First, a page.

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Polenta with Gorgonzola and Honey

The True story of "TWO-BITS" the Heroic Horse nobody wanted

From the book:True Stories of Dogs and Horses and their Service to Man

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Two Bits was never in any historic battle, nor did a famous general ever ride him. The highest he ever rose in the ranks was to the saddle of a captain-Captain Charles A. Curtis. Until then, the big bay had known a dozen masters for he was one of a cavalry pool at Fort Craig, New Mexico.

It was between the 1870's and '80's. The United States was trying to persuade the Indians to stay on the reservations appointed to them. The Indians, largely Apaches, Comanches, and Navahos, were not taking kindly to the Government's methods of armed persuasion. Bands of warriors still roamed the high mesas. In the vast emptiness of the landscape, a troop of soldiers could be seen for miles, but the Indians seemed to melt into the background. The old-timers had a saying, "When you don't see an Indian, you're looking right at him."

That was the reason for the forts with their high stockades. They were constantly being raided by the Indians, more for the horses than the men. Among the redskins, it was considered an act of greater courage to slip a horse out of a corral than a knife into a soldier.

It was at Fort Craig that Two Bits caught his first scent of the red enemy. Here, too, he was given his name.

Men cannot be continually on nerve-taut guard without some relaxation, and so a race was arranged one bright June day when the great half dome of the sky was filled with clouds as small and white as baby lambs.

The swiftest horses of the Mounted Rifles had already been chosen by the riders. One horse was left, a big bay. An Irish fifer boy named Cain decided to ride him. As they trotted to the starting line, a soldier shouted derisively, "I wouldn't give two bits for that horse."

Two Bits won by three lengths.


Six years later Cain, now a sergeant, was to meet Two Bits under vastly different conditions.

The horse had been included in a bunch that were considered no longer fit for cavalry service. Soldiers transferred from New Mexico to Arizona had brought the herd with them to be sold. It was a seven-hundred mile trek. At the end, the horses looked even more, decrepit than they had at the start of the march. At auction, they brought about five dollars a head. Two Bits came into the possession of a new and brutal master. Cain, then serving at Fort Whipple, in Arizona, came upon the horse lying on the ground starved to the point of emaciation. A man was standing over him beating him unmercifully.

Sergeant Cain sprang to the horse's defense before he recognized Two Bits. The owner was willing to give him up to avoid a fight, and Sergeant Cain took him back to the fort. With him, he took a horse-sized problem.

Fort Whipple stood on the slope of one of the wooded hills surrounding the town of Prescott. Spread out below were corrals for the horses and mules. There were also three hundred head of cattle and a thousand sheep offering constant temptation to marauding Indians. It would have seemed that with all these animals there would have been room for one more, that Two Bits could have been easily lost among them, but every one was marked and every horse known.

Cain was fully aware that the Army would not accept the broken-down old horse into the cavalry pool, and he could not afford to keep him himself, not on a sergeant's pay. It was not a matter of selling him that bothered Cain, it was finding him a kind, understanding master.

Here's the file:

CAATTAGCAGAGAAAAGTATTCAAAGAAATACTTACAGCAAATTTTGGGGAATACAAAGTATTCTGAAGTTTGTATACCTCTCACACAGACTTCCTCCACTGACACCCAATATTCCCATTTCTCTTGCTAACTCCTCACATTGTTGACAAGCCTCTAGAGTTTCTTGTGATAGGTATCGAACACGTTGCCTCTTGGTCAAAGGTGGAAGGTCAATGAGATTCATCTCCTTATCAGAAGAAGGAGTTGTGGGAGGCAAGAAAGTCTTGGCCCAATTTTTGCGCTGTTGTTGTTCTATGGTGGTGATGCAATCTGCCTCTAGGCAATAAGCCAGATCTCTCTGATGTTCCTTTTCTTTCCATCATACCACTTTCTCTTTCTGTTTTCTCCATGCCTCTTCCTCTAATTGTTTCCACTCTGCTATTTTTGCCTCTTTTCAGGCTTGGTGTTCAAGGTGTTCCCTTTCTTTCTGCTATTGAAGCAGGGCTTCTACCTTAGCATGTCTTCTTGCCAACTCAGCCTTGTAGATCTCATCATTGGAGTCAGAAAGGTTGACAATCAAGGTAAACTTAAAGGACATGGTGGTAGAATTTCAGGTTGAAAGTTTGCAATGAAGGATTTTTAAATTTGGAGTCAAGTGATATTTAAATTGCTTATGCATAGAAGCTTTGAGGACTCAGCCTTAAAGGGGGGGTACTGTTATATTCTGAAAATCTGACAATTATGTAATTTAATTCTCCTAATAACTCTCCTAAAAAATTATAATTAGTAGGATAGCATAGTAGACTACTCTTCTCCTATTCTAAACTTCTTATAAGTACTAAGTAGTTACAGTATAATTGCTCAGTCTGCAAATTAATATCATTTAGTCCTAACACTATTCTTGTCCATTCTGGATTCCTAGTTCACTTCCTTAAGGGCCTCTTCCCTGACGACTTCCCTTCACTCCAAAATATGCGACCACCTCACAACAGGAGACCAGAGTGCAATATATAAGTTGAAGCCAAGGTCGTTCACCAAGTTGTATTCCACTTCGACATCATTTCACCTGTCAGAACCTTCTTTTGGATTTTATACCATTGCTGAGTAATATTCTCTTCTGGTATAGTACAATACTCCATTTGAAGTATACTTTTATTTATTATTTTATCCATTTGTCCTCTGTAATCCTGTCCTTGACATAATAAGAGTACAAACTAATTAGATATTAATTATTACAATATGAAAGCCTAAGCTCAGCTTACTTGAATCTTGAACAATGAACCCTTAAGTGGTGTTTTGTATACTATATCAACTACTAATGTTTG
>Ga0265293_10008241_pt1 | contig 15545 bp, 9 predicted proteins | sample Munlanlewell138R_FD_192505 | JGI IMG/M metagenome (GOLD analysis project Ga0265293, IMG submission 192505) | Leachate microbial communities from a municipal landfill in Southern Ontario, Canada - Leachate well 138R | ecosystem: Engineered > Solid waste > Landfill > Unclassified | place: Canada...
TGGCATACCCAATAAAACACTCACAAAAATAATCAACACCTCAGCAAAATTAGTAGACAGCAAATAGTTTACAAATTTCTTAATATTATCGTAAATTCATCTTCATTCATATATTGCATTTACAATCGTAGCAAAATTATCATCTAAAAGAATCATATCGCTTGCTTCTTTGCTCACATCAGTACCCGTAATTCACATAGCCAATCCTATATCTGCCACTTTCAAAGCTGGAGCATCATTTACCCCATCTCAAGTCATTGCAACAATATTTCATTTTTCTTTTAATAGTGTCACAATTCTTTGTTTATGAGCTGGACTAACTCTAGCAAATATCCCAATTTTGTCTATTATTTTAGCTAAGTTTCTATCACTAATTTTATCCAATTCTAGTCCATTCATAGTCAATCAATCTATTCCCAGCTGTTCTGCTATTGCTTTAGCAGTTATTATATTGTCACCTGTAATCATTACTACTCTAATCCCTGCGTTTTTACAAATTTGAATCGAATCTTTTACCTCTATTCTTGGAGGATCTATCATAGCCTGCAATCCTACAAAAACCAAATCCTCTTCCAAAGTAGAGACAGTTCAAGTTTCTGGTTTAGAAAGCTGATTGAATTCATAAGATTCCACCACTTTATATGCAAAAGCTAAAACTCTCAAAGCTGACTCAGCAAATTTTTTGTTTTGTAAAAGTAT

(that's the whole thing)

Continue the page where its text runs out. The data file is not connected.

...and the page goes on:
Cain's captain was the ideal owner for Two Bits, but would Captain Curtis buy him? Cain needed money for a special reason; he had to have it. "I'll let you have him for five dollars, sir," he told Curtis, "and you'll be gettin' the finest horse on the post." Curtis laughingly refused, but Cain's Irish tongue proved so eloquent that the captain finally agreed.

During the next few weeks, the deal he had made with his sergeant slipped from Curtis' mind. He was surprised when Cain appeared with a beautiful bay, groomed from mane to fetlock, sleek and filled out-on the oats the captain's five dollars had purchased for him. Two Bits and Curtis fell in love with each other at first sight.

The horse renewed his acquaintance with the red men on the marches the captain and his troop made in pursuit of Indians who had swooped down on village and wagon train to loot and kill. He knew the wolf bark of the Apache, the high-pitched yip of the charging Comanche that raised the hair right up with its insane clamor. He knew, too, the peaceful times when Curtis would take him for a canter among the pine trees that broke up the hard, bright Arizona sunshine into soft, cathedral shafts of light. He caught the scent of deer and bear long before he saw them in swift or lumbering flight.

Perhaps the happiest days were those when Curtis went fishing. Then the man would flick the quiet, shadowed pools for trout, and the horse would graze nearby. On one such day the succulent grass tempted Two Bits farther away than usual from his master. He was cropping contentedly when the wind suddenly said, "Danger!" Instantly, Two Bits wheeled and raced back to Curtis. The captain did not stop to question. He flung himself into the saddle and they were off. A yelp of frustrated fury broke out behind them. A war party of mounted Apaches burst from cover and raced in pursuit. Two Bits outran them. As the fort came into view, the disgruntled Indians slackened their speed and turned back.

A second time, Curtis was attacked by Indians a lying in ambush. The shot, creasing the captain's coat collar, took both horse and rider by surprise. Two Bits involuntarily shied. Curtis was thrown. Before the captain had hit the ground, the horse froze, waiting for him to remount. The smell of the Indians was strong in Two Bits' nostrils, along with the smell of rifle powder. He could have reverted to instinctive flight, but he made no move until his master was in the saddle. Even then he did not run. He walked slowly, carefully away from the ambush while Curtis, pistol in hand, waited for the Indians to show themselves. It was as though the horse was giving the captain the opportunity to return the fire, as though he knew how many there were, that they were not the overpowering force in the first attack. It was not until rifle space was between them and the enemy that Two Bits broke into a run. Behind them three Apaches rose from the bushes, the black dots and blue crescents on their faces showing them to be painted for war.